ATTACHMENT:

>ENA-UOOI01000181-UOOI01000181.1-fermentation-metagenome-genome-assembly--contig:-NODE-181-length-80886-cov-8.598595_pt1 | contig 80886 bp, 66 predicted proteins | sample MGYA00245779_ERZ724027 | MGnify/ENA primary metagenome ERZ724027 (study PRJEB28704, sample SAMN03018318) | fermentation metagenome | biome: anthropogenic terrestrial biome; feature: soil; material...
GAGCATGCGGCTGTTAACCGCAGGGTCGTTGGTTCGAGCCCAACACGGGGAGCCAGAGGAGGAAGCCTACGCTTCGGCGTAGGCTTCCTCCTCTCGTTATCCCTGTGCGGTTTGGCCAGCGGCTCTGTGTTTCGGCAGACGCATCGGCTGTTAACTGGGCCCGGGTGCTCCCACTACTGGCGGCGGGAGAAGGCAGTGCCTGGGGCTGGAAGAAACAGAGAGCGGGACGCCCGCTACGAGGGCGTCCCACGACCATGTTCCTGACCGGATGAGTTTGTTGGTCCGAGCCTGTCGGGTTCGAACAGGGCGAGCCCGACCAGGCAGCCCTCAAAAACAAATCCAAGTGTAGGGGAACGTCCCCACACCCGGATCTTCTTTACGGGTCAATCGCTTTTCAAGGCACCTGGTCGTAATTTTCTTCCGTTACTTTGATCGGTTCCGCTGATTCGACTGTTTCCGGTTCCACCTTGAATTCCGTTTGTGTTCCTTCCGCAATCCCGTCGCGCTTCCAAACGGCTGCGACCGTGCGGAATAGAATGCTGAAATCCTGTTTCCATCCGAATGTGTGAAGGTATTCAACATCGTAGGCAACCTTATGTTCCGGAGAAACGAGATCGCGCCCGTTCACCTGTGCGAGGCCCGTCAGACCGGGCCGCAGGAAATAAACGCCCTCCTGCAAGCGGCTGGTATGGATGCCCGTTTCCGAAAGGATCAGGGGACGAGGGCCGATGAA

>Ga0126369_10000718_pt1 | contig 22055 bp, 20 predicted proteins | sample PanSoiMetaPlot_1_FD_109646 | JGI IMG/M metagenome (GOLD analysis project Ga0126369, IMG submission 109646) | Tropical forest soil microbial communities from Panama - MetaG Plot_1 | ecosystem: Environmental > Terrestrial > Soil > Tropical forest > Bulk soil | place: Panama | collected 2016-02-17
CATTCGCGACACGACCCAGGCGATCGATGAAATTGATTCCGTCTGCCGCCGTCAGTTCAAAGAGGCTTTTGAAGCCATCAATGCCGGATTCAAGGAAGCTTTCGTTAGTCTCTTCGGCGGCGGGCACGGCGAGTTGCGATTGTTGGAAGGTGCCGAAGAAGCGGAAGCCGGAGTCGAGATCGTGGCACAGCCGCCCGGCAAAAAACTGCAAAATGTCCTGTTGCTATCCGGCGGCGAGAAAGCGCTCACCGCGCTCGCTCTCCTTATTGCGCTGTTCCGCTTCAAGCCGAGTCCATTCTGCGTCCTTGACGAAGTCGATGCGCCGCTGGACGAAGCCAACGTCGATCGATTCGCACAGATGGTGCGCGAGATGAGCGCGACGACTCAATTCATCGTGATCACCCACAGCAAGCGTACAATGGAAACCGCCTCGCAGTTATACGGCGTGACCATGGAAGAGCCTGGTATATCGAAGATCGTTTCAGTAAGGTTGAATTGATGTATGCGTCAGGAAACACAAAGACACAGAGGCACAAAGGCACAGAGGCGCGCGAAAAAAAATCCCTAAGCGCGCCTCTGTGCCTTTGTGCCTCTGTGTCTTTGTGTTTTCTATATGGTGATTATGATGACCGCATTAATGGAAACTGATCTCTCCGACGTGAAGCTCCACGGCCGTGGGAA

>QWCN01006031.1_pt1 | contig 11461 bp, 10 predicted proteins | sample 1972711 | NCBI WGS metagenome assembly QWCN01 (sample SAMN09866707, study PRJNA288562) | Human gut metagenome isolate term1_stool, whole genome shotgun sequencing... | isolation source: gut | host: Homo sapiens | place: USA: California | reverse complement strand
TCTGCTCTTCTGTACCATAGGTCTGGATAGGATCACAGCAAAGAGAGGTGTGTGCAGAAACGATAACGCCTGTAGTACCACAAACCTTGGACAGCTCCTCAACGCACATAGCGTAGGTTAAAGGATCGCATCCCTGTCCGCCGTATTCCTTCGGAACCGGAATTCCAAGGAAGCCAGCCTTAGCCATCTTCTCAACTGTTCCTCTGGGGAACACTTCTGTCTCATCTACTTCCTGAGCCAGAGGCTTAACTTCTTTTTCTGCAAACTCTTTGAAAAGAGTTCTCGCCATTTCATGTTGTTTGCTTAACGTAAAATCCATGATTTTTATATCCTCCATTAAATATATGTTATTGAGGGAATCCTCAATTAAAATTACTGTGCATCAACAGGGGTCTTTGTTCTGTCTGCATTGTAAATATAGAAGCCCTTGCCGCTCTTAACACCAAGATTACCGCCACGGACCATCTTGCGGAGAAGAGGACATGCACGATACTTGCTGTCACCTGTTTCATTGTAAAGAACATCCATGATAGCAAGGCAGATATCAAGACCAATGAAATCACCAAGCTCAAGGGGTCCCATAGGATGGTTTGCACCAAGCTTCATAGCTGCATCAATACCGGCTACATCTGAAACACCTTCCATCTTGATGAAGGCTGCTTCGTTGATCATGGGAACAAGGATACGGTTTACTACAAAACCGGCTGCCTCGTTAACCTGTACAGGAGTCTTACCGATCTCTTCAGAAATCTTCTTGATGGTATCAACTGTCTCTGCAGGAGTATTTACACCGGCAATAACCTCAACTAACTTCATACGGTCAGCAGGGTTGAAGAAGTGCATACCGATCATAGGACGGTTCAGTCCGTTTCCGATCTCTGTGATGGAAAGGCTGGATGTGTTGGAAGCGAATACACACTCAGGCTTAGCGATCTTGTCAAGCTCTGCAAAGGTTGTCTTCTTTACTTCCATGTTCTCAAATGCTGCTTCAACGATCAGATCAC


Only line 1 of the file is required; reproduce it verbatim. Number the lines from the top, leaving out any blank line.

>ENA-UOOI01000181-UOOI01000181.1-fermentation-metagenome-genome-assembly--contig:-NODE-181-length-80886-cov-8.598595_pt1 | contig 80886 bp, 66 predicted proteins | sample MGYA00245779_ERZ724027 | MGnify/ENA primary metagenome ERZ724027 (study PRJEB28704, sample SAMN03018318) | fermentation metagenome | biome: anthropogenic terrestrial biome; feature: soil; material...